Botanists grow 200 year old seeds

September 25, 2006

Brussels, 22 Sep 2006

Scientists at the Millennium Seed Bank, an international plant conservation initiative operated by the Royal Botanic Gardens in the UK, have succeeded in inducing 200 year old seeds to germinate. The seeds were taken to the UK from South Africa by a Dutch merchant on a Prussian ship in 1803. They were found by Roelof van Gelder, a guest researcher from the Royal Dutch Library, in a notebook stored in the National Archives.

As the seeds had been kept in very poor conditions, the team was very surprised by the success. 'This is a fantastic result,' said seed ecologist Matt Daws. 'The seed was so old and had been stored in some dubious conditions, including a ship and the Tower of London. We really did not expect to get anything.'

Indeed, 29 of the 32 seed species found failed to germinate. This in spite of detailed preparations intended to reproduce conditions in the Cape region. The region is regularly ravished by fire, which is a signal to germinate. Scientists replicated the effects of fire by chipping off the hard coats of some seeds, and bubbling smoke over others.

The three successes are Liparia villosa, a legume, Leucospermum, and a species not yet identified - an acacia. 'We'll have to wait until it flowers to find out what species it is,' said Mr Daws. 'If it's a tree, we may have a long wait.'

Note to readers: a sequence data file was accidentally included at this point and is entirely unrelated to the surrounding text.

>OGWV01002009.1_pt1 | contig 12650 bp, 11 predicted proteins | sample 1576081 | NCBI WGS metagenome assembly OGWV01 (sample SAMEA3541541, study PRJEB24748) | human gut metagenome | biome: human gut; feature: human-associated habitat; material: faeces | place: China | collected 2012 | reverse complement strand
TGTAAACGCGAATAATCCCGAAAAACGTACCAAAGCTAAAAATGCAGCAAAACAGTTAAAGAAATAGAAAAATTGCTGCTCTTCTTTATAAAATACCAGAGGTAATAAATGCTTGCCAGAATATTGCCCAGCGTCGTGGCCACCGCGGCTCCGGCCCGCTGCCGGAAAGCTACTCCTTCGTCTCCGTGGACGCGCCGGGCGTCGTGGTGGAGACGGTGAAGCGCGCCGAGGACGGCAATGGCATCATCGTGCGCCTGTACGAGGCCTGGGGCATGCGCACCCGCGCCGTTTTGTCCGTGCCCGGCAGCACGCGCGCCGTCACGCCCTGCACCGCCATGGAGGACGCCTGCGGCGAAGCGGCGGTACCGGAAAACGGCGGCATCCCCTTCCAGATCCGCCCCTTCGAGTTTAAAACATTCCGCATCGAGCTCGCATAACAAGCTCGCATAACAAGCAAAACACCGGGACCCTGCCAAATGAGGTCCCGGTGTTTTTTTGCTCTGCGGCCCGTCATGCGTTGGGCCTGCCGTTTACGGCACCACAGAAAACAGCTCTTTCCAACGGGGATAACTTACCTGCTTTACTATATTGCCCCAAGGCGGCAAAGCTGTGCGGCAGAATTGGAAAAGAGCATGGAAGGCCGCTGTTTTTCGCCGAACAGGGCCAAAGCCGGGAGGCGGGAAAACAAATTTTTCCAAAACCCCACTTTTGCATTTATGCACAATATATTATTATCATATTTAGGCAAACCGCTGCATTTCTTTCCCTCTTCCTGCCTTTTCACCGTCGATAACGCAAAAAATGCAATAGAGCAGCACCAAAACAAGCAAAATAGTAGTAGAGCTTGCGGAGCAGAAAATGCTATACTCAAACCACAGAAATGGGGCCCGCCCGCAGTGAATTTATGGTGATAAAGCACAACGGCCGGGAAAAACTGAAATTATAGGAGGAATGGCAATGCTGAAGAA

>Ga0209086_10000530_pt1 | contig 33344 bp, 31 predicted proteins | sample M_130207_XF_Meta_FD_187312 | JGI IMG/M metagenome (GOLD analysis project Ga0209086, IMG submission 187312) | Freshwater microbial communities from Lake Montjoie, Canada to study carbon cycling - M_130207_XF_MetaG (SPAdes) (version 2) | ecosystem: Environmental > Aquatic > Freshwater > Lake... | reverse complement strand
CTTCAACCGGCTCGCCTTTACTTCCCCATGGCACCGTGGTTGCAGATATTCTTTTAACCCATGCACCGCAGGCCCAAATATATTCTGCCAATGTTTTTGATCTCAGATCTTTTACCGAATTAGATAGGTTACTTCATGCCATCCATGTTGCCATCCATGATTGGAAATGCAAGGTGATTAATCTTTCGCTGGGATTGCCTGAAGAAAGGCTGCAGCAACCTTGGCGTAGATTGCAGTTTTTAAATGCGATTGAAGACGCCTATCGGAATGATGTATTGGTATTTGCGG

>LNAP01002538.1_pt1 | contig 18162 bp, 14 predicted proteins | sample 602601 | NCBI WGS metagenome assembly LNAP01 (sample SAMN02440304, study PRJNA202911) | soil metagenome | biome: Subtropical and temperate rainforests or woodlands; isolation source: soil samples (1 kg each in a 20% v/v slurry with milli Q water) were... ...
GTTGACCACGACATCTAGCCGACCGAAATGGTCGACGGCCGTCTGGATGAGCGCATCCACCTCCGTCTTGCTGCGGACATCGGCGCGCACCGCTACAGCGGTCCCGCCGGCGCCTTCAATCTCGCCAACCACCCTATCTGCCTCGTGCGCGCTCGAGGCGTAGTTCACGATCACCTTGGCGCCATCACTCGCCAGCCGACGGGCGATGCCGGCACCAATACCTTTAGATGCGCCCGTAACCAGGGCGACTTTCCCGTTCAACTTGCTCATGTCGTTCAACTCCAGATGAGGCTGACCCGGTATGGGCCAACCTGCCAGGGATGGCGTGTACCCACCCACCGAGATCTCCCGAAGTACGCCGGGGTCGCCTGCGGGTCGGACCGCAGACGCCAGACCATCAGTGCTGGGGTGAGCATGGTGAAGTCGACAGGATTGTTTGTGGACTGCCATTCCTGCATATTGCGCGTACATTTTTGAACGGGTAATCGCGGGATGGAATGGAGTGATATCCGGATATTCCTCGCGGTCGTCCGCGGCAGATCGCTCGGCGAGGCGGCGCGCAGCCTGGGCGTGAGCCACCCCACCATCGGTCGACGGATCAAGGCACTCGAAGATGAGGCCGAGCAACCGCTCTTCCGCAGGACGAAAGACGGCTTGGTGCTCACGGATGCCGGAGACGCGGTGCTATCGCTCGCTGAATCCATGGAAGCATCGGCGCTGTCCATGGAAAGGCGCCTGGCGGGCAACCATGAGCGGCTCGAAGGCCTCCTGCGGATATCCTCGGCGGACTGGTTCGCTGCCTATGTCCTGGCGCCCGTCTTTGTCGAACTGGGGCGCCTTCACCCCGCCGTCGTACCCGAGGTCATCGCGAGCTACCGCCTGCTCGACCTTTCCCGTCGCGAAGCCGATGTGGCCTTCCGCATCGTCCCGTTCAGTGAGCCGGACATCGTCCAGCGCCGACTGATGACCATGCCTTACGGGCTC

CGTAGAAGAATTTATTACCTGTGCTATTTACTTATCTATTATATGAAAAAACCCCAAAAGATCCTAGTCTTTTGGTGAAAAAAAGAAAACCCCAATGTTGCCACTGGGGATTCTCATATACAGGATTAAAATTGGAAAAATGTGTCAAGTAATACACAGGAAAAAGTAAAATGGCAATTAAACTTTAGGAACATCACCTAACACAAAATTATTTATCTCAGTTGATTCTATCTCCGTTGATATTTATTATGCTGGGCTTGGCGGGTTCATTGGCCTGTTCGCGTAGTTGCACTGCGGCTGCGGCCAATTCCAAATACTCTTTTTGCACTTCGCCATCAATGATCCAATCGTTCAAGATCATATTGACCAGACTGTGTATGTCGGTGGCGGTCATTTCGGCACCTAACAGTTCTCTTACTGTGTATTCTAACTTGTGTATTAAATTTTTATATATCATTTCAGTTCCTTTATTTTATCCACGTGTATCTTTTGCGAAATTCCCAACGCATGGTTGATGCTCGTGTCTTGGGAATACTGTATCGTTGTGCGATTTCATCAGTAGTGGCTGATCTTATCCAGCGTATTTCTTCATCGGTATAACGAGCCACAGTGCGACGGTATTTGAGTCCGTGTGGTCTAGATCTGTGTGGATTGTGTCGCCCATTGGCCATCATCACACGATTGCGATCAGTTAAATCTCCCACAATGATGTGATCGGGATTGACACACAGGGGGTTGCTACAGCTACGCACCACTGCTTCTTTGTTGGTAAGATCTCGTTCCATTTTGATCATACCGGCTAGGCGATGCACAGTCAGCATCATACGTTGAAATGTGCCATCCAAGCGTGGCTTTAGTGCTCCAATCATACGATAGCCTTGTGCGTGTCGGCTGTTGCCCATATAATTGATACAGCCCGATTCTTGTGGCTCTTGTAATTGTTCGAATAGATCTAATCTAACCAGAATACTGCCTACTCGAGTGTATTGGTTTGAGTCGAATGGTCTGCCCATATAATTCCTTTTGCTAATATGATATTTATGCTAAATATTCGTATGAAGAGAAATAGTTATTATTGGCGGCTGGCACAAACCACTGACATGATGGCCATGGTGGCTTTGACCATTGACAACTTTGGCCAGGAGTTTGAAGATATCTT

When the plants are more mature, the scientists intend to make genetic and genomic analyses, comparing these old specimens with modern-day equivalents to show how the plants have adapted over the past 200 years.

For Kew's scientists, this project has been of more than historical interest. 'According to models of seed survival, even the toughest cereal seeds should have died after so long in such conditions', said Mr Daws. 'If seeds can survive that long in poor conditions, then that's good news for those in the Millennium Seed Bank stored under ideal conditions.'

In 2002, scientists in the US germinated lotus seeds that had been carbon-dated as 500 years old, and an Israeli team also claims to have grown a date palm from a 2,000 year old seed.

The Millennium Seed Bank Project is a global conservation programme intended to collect and conserve 10 per cent (over 24,000 species) of the world's seed-bearing flora by 2010. The project will also involve research on improving seed conservation, and will make seeds available for research and species re-introduction into the wild

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